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House prices and household income plummet under the Coalition

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Cartoon courtesy Mark Cornwall

The latest data from the Bureau of Statistics shows current policy settings are causing wider and deeper economic hardship. Alan Austin reports.

REMEMBER WHEN former Prime Minister Malcolm Turnbull warned that the wrong policies would result in collapsing house prices? He was right.

That was in early 2016 when the boom after the global financial crisis (GFC) was surging worldwide but Australia’s economy was looking increasingly wobbly.

Turnbull was warning specifically against Labor’s tax policies, which, he claimed,

"should put concern into the minds of every single house owner."

Turnbull was right to advise that the wrong policy settings would see home values "smashed". But as last week’s quarterly economic update shows, it is the Coalition that has applied the destructive policies.

House and land values tumbling

The pink chart below shows the trajectory of house and land values since the GFC. This is the data the Australian Bureau of Statistics (ABS) released in last Thursday’s national accounts.

Source: ABS File 5232, Table 34

We shall put aside the issue of whether house prices have been too high and it’s time the bubble burst. That’s a healthy debate for another time. For now, let’s judge the Coalition by its own standards.

The ABS file of house and land values has been one of the steadiest indicators of increasing wealth across the Australian population since it began in 1988. There have been rare quarters which have slipped backwards, but these have always been followed by quick recoveries. Before the GFC, there have not been two consecutive quarterly falls. And never three. Not even during the global recessions of the 1990s and the early 2000s.

There was a run of four shallow declines in 2008, following the onset of the GFC — the worst global downturn in 80 years. That was no surprise, as it happened in all developed countries. The lost value in Australia was relatively low, however, and it was fully restored less than a year later.

Then came the disastrous Coalition period following the 2013 Federal Election, with two failed budgets from Treasurer Joe Hockey, followed by three, even worse, Scott Morrison budgets.

The last four consecutive quarters have seen declines in land and house values — but with no plausible excuse or justification.

Global conditions

The whole world is now enjoying the strongest boom in investment, jobs, corporate profits and executive salaries since World War II. None of the 36 members of the Organisation for Economic Cooperation and Development (OECD) is currently in recession. In the entire world, only four countries – Argentina, Jamaica, Indonesia and Trinidad and Tobago – are in a shallow technical recession. Many developed countries have jobless rates close to an all-time low. Only two poorly-managed developed countries have increased government debt by more than ten per cent since 2013 — Chile and Australia.

Australia is now one of the OECD’s conspicuous laggards.

Household income growth at all-time low

Thursday’s ABS release also shows why Australians can no longer afford the housing they once could. The numbers prove that wealth and income are shifting relentlessly from households and individuals to the corporate sector and offshore.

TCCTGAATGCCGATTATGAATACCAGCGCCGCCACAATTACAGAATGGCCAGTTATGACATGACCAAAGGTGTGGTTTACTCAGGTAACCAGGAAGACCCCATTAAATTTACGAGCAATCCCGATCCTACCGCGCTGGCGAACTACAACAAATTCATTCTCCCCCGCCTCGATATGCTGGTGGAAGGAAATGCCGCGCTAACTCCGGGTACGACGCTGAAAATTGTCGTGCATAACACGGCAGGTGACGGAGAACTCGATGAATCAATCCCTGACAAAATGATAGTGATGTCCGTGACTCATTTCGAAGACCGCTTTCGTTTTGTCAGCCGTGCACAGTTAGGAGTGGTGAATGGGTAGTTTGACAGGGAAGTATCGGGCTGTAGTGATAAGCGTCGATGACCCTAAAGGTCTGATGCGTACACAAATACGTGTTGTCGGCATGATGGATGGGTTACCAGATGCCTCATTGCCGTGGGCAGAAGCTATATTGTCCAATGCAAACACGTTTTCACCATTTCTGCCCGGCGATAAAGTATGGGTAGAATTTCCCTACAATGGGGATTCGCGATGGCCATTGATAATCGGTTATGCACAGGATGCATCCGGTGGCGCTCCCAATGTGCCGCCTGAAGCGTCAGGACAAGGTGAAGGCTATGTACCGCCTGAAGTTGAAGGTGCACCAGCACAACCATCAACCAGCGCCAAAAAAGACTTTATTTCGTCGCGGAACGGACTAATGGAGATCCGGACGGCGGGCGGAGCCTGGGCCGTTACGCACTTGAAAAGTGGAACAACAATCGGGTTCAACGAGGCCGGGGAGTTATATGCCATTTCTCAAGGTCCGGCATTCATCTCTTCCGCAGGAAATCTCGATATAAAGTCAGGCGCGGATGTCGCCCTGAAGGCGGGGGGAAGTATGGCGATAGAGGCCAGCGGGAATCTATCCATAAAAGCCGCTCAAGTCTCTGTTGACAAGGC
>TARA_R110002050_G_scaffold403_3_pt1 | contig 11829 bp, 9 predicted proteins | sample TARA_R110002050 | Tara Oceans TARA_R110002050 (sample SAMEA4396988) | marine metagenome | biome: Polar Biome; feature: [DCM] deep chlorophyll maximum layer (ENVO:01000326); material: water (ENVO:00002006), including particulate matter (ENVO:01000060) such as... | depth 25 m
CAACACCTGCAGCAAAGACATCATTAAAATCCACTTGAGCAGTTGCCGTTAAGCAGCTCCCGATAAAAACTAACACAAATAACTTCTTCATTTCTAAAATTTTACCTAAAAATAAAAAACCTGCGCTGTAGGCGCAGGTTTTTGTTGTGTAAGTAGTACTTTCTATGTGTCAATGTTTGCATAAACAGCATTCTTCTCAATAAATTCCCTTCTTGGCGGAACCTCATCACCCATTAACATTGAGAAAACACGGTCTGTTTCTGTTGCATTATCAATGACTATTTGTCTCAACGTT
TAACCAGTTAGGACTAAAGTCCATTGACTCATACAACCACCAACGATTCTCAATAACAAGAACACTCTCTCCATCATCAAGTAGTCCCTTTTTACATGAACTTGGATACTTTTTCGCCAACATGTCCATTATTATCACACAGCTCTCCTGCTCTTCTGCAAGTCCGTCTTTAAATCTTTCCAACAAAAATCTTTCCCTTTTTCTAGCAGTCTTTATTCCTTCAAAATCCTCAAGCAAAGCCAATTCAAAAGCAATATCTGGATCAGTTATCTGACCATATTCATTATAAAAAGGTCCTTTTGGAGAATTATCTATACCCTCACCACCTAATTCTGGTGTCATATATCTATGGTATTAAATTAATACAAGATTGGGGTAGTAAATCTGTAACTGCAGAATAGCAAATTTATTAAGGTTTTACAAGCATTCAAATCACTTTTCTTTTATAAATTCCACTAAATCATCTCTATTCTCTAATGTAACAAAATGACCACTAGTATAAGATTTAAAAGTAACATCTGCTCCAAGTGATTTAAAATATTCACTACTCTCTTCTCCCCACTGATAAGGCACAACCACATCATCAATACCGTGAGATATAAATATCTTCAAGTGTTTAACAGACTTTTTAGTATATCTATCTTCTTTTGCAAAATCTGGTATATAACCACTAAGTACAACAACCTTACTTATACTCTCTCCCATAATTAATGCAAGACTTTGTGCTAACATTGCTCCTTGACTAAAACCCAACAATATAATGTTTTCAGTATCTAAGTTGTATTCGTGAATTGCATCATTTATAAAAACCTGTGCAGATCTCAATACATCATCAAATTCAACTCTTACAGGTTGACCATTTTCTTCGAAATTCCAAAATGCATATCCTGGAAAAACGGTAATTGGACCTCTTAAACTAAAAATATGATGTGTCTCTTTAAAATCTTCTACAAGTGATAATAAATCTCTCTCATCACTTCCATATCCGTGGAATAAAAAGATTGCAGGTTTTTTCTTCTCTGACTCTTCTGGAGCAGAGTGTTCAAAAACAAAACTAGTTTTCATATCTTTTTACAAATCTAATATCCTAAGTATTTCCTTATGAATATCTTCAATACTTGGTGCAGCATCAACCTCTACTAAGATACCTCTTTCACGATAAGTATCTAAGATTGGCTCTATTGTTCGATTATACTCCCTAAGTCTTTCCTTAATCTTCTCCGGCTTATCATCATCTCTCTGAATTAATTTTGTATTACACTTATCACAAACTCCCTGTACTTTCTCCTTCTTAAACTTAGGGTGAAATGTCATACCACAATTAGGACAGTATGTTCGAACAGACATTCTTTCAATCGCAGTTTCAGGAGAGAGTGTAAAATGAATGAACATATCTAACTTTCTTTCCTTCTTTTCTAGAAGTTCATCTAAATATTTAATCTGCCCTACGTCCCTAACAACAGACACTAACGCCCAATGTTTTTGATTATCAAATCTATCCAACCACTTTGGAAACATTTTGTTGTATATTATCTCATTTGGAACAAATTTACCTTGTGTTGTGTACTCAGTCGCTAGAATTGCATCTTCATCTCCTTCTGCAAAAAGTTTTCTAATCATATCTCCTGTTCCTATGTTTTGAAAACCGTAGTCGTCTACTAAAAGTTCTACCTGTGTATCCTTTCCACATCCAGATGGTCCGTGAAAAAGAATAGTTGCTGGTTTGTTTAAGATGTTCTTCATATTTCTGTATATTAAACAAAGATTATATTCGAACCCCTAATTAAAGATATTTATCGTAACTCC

"Household gross disposable income" measures the cash Australian families and individuals receive from all sources – jobs, investments and other streams – after paying taxes and the Medicare levy.

This is the key indicator of the share of the nation’s income going to workers and families — compared with that going to corporations, state and federal governments and foreign investors and bondholders.

This has been another steady area of annual growth, with the average since 1993 at 5.62%. Only five times has the increase been below 3%. These were in 2003 and the last four years, from 2016 to 2019.

Income per person

The situation worsens considerably when we look at the results per household or per adult. The mauve chart below shows the annual growth in household income adjusted for population. 

Source: ABS File 2602, Table 1

Again, this shows positive growth every year, including through worldwide recessions and the GFC. The average growth since records have been kept is 4.01%. The highest was 8.37% in 2002, just beating the 8.24% in 2008.

The lowest was in 2017, at just 0.64%. The last four years to March have been among the five worst since records have been kept.

Wealth per person

Total household wealth – as distinct from income – at the end of March was just $10.24 trillion. That is a per person decline of 2.38% – or $69.8 billion – over the year to March 2018.

The loss per adult was $12,190 over the year to March. The decline since the end of 2017 is now $14,900.

Household savings down

The same ABS file shows household net savings in March was just $7.68 billion. That is 27% below the level of $10.58 billion for March last year. It is a thumping 58% below the level at the time of the 2013 election. Household savings have declined every year since 2014.

Source: ABS, File 2602 Table 32

How is this possible?

The only available explanation is that the Coalition has set the levers – tax levels, tax non-collections, wages, penalty rates, government spending, infrastructure investment or lack thereof – to maximise corporate profits and minimise incomes for the vast majority. There is no other reason.

It should not be like this. It’s not like this in comparable countries. It wasn’t like this before 2014.

When is the next election?

You can follow Alan Austin on Twitter @AlanAustin001.

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